Surgery center increases payments by 47%
How would you like to improve your "over-the-desk," prior-to-date-of service payments by 47%? What about collecting the money upfront without going through the collection process? Longmont (CO) Surgery Center reached these accomplishments between June-September 2012 and June-September 2013 by collecting copays and deductibles upfront.
Between June and September 2012, the center collected $245,392. One year later, in the same time period, it collected $360,057, an increase of $114,665. Angie Blankinship, BSN, CASC, administrator at the center, shared her success at the recent annual meeting of the Ambulatory Surgery Center Association (ASCA). Consider her suggestions:
• Obtain buy-in from your surgeons, your staff, and the physician office staff.
"Having buy-in from the surgeons is not only the first step, but the most important," Blankinship says.
She presented a business plan to the board of directors that included the financial gain, decrease in accounts receivable (AR), increased revenue, and decrease in accounts that are sent to collections. She also discussed the downside. "I wanted to start there because I felt that once I showed the numbers and outcomes, they’d agree without hearing what this decision may mean to their patients, their office nurses, and the staff at the center," Blankinship says.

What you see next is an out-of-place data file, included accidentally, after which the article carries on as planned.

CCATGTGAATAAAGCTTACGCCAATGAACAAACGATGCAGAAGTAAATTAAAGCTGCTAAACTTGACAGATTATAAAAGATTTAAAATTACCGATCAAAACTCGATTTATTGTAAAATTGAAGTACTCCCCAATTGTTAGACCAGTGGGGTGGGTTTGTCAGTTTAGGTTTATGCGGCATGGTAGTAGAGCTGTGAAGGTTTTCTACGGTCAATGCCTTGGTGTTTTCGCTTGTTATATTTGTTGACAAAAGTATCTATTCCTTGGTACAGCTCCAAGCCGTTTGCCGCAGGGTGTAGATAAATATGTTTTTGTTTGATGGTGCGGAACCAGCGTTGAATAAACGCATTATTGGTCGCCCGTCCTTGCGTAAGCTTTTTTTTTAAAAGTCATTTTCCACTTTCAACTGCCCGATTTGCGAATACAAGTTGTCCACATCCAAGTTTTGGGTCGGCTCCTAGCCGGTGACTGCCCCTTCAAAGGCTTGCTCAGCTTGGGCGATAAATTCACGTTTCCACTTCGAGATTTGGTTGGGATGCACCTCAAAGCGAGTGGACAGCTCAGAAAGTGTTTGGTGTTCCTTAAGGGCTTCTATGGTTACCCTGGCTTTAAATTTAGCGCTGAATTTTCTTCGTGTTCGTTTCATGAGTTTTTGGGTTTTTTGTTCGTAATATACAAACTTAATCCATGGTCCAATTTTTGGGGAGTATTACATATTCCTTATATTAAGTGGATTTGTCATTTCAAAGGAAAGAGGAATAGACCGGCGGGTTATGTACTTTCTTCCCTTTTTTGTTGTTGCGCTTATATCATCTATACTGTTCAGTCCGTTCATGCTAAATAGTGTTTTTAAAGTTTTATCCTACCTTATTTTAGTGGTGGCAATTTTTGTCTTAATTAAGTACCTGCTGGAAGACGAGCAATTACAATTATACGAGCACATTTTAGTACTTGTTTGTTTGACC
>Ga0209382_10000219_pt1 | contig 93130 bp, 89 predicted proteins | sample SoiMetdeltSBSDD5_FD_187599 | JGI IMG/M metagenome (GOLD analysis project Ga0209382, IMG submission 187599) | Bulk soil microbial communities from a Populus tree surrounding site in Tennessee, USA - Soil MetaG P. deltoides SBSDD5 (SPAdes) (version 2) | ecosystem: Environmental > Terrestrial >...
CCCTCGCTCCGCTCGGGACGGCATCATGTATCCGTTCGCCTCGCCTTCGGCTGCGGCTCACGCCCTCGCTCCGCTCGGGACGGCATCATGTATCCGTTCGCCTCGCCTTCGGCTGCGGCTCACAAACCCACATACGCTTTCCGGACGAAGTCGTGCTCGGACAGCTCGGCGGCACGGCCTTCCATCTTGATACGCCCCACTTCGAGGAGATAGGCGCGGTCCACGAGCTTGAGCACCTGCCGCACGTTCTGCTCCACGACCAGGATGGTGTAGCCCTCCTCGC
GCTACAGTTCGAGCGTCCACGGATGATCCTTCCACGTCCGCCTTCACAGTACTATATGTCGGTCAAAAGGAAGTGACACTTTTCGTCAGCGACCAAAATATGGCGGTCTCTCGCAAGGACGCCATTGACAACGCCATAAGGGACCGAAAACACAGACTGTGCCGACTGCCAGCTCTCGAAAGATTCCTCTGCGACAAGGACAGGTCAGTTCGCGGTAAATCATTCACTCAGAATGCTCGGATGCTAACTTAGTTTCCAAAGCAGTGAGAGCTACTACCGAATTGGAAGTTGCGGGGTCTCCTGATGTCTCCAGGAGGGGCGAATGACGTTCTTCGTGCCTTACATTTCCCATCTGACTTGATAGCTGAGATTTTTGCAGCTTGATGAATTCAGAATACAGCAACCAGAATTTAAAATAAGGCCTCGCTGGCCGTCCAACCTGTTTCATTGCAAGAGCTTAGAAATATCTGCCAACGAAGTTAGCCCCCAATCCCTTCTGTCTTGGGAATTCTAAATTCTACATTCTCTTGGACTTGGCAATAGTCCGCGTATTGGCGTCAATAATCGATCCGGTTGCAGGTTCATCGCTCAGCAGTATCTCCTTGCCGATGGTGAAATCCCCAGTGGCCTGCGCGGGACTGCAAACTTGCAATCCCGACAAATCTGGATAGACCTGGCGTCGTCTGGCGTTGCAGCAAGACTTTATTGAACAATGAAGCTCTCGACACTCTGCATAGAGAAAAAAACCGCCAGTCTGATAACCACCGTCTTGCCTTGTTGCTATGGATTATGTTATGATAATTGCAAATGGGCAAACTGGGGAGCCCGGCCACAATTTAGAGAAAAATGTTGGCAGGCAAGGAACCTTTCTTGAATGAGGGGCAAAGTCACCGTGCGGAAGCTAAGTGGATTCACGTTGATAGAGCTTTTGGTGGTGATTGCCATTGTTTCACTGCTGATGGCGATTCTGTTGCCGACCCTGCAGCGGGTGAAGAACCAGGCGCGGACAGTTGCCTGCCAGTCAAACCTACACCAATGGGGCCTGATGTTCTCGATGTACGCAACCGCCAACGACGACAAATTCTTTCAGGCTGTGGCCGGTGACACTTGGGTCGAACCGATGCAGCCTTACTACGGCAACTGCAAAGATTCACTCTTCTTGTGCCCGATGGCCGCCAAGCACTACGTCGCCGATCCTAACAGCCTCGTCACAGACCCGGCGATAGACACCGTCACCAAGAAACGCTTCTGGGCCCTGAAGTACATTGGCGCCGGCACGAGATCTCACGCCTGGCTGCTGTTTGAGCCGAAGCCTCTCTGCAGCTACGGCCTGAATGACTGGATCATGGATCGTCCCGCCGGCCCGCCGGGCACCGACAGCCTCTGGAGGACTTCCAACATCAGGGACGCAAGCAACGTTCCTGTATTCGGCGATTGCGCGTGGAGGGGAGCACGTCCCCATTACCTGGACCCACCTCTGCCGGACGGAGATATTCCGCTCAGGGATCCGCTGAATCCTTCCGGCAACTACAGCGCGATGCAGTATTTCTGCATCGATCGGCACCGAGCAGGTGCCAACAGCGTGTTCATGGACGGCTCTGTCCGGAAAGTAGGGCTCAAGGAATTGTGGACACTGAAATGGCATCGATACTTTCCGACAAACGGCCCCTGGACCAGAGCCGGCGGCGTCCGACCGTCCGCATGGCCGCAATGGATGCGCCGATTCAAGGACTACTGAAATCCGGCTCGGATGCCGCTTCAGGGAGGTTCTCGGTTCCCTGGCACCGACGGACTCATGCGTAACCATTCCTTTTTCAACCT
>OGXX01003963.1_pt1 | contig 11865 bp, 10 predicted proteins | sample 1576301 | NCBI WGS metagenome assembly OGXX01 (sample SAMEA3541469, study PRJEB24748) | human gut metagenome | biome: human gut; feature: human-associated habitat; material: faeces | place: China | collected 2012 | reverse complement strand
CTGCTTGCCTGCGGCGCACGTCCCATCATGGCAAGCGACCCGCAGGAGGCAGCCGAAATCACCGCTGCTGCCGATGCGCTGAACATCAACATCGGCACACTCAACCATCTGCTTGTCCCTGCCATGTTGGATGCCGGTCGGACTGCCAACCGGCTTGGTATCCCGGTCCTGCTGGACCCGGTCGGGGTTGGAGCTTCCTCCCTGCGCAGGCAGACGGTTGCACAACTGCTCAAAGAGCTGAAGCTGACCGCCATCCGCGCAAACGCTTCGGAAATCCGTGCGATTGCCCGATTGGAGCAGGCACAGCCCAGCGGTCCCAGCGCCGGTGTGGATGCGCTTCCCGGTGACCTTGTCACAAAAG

For example, office nurses might think the surgery center staff members don’t understand billing or how hard they work communicating with their patients. Or they might ask, "Why do you make them pay?" "I often feel that I should answer this by asking how Wal-Mart or Safeway would feel about letting customers take products from their store with a, "I’ll pay that .."
Surgeons need to know how to respond to their staff, although many simply told the staff to call Blankinship.
You also need your staff members to be on board, so obtain their input she says. "They’re the experts at what they do every day," Blankinship says.
• Communicate with patients.
Communication is the most important beginning, middle and end of every process, Blankinship says. She sends a welcome letter to every patient. [The letter is included with the online issue of Same-Day Surgery available at www.reliasmedia.com. For assistance, contact customer service at (800) 688-2421 or firstname.lastname@example.org.] It gave her a venue to discuss common patient complaints, such as the telephone calls made by the staff.
She included a paragraph regarding their process with collecting money prior to date of service. Blankinship makes rounds on patients and staff four times daily, and she says patients have commented that the letter helped them to understand the process.
So that patients are prepared to pay their fees, as outlined in their contract with the insurance company, Blankinship often refers patients to that contract. "I’ve had several patients call me back and thank me as they hadn’t realized how the contract read and didn’t understand the coverage they were paying for," she says.